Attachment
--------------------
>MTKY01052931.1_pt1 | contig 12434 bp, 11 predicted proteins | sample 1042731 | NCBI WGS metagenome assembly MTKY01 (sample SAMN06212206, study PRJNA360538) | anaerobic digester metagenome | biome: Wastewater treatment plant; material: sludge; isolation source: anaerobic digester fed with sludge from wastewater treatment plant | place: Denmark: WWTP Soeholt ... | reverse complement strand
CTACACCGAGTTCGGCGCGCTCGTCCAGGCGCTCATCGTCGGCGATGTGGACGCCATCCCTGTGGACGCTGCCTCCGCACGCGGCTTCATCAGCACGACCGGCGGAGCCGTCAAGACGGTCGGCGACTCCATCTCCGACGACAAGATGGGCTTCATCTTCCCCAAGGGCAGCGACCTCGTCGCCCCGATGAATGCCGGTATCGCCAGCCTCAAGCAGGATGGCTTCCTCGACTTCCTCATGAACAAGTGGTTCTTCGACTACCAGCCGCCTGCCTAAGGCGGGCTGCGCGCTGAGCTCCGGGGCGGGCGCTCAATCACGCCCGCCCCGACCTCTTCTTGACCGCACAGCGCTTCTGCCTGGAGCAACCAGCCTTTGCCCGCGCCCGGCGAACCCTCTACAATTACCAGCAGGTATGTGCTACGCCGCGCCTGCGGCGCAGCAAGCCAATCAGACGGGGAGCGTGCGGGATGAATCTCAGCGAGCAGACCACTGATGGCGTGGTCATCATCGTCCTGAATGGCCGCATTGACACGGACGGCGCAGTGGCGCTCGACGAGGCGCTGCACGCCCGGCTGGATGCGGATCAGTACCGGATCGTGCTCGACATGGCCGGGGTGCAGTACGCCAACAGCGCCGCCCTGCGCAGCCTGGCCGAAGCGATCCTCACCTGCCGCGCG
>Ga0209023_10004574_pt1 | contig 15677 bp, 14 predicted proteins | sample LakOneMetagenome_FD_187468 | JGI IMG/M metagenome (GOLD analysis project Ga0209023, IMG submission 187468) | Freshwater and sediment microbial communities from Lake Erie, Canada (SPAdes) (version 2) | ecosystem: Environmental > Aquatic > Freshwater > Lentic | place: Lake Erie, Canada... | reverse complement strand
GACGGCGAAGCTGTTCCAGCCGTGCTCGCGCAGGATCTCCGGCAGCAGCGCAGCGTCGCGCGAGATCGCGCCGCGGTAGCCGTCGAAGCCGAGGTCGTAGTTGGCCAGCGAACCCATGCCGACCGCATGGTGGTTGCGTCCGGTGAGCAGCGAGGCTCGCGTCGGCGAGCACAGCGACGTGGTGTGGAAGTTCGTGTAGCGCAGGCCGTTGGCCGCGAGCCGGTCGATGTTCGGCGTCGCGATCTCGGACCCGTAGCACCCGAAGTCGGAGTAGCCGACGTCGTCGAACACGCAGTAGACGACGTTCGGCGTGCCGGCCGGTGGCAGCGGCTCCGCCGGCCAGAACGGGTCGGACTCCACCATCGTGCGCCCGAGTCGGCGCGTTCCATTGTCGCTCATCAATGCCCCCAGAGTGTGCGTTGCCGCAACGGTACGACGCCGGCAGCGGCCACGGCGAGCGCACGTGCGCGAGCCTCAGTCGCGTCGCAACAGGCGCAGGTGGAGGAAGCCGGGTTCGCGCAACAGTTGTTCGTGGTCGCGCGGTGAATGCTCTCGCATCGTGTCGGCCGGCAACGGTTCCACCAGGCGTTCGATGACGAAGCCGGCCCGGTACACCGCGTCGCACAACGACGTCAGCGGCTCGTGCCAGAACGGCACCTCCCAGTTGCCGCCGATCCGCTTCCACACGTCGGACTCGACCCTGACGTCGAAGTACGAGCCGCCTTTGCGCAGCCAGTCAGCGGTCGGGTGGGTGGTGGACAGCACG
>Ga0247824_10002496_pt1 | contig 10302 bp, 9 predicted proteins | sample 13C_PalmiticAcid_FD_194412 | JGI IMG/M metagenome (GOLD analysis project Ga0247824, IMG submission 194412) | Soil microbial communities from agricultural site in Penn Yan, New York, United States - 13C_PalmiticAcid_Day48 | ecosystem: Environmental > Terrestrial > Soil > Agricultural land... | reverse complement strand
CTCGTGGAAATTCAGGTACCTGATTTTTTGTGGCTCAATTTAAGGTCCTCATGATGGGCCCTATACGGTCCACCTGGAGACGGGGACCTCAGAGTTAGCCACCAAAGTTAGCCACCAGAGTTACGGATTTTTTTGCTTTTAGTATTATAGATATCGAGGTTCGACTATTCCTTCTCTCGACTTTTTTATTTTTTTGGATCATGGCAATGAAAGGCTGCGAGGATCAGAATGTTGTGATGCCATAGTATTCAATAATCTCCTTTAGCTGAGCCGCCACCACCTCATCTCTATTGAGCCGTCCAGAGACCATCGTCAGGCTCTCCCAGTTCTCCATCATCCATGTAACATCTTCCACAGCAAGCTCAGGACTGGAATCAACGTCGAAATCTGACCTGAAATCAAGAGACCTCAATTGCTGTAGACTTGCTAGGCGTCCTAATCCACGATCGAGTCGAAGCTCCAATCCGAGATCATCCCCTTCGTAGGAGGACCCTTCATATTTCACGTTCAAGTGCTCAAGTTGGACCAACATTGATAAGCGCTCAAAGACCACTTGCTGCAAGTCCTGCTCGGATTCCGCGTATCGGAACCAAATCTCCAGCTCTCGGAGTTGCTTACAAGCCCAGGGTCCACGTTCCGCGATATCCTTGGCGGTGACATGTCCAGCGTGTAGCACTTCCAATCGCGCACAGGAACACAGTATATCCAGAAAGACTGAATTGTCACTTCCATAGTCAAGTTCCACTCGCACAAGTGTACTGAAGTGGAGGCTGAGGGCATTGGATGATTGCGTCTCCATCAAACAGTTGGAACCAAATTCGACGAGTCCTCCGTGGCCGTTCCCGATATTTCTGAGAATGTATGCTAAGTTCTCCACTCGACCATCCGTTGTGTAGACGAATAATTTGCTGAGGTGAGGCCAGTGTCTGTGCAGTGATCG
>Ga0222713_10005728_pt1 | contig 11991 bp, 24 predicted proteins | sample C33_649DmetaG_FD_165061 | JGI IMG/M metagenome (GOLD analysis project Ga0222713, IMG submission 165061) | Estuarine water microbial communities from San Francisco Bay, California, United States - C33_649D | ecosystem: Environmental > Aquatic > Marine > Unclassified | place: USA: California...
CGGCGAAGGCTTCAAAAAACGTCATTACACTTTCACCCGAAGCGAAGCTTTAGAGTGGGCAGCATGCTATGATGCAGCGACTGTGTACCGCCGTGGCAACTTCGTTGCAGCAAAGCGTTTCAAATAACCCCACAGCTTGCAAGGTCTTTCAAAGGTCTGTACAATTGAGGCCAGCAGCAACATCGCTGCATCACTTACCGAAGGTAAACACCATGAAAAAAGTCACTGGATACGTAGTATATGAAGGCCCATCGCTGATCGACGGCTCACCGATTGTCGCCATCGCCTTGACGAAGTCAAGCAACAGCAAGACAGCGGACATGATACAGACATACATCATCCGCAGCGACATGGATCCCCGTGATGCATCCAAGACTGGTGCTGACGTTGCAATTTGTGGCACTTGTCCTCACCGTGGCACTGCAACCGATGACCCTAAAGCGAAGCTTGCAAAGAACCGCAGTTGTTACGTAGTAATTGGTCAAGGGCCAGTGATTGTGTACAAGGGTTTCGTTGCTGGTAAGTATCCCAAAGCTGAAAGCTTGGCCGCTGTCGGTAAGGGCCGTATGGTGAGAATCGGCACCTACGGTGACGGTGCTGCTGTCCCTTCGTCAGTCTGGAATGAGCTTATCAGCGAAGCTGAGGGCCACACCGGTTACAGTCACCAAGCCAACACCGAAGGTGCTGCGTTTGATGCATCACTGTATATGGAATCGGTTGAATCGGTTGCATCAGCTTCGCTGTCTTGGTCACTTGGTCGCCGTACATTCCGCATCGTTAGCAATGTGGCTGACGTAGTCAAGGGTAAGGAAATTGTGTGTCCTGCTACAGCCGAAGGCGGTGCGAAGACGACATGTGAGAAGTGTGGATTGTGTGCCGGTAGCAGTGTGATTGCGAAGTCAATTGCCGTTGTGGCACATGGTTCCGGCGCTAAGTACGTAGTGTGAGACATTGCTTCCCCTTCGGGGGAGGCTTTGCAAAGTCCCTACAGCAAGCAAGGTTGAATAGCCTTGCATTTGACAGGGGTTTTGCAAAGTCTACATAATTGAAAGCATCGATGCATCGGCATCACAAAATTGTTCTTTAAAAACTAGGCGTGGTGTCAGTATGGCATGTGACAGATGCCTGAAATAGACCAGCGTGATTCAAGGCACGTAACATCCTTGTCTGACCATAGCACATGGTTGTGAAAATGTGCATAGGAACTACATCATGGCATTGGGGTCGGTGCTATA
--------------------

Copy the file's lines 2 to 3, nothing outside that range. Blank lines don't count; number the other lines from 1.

CTACACCGAGTTCGGCGCGCTCGTCCAGGCGCTCATCGTCGGCGATGTGGACGCCATCCCTGTGGACGCTGCCTCCGCACGCGGCTTCATCAGCACGACCGGCGGAGCCGTCAAGACGGTCGGCGACTCCATCTCCGACGACAAGATGGGCTTCATCTTCCCCAAGGGCAGCGACCTCGTCGCCCCGATGAATGCCGGTATCGCCAGCCTCAAGCAGGATGGCTTCCTCGACTTCCTCATGAACAAGTGGTTCTTCGACTACCAGCCGCCTGCCTAAGGCGGGCTGCGCGCTGAGCTCCGGGGCGGGCGCTCAATCACGCCCGCCCCGACCTCTTCTTGACCGCACAGCGCTTCTGCCTGGAGCAACCAGCCTTTGCCCGCGCCCGGCGAACCCTCTACAATTACCAGCAGGTATGTGCTACGCCGCGCCTGCGGCGCAGCAAGCCAATCAGACGGGGAGCGTGCGGGATGAATCTCAGCGAGCAGACCACTGATGGCGTGGTCATCATCGTCCTGAATGGCCGCATTGACACGGACGGCGCAGTGGCGCTCGACGAGGCGCTGCACGCCCGGCTGGATGCGGATCAGTACCGGATCGTGCTCGACATGGCCGGGGTGCAGTACGCCAACAGCGCCGCCCTGCGCAGCCTGGCCGAAGCGATCCTCACCTGCCGCGCG
>Ga0209023_10004574_pt1 | contig 15677 bp, 14 predicted proteins | sample LakOneMetagenome_FD_187468 | JGI IMG/M metagenome (GOLD analysis project Ga0209023, IMG submission 187468) | Freshwater and sediment microbial communities from Lake Erie, Canada (SPAdes) (version 2) | ecosystem: Environmental > Aquatic > Freshwater > Lentic | place: Lake Erie, Canada... | reverse complement strand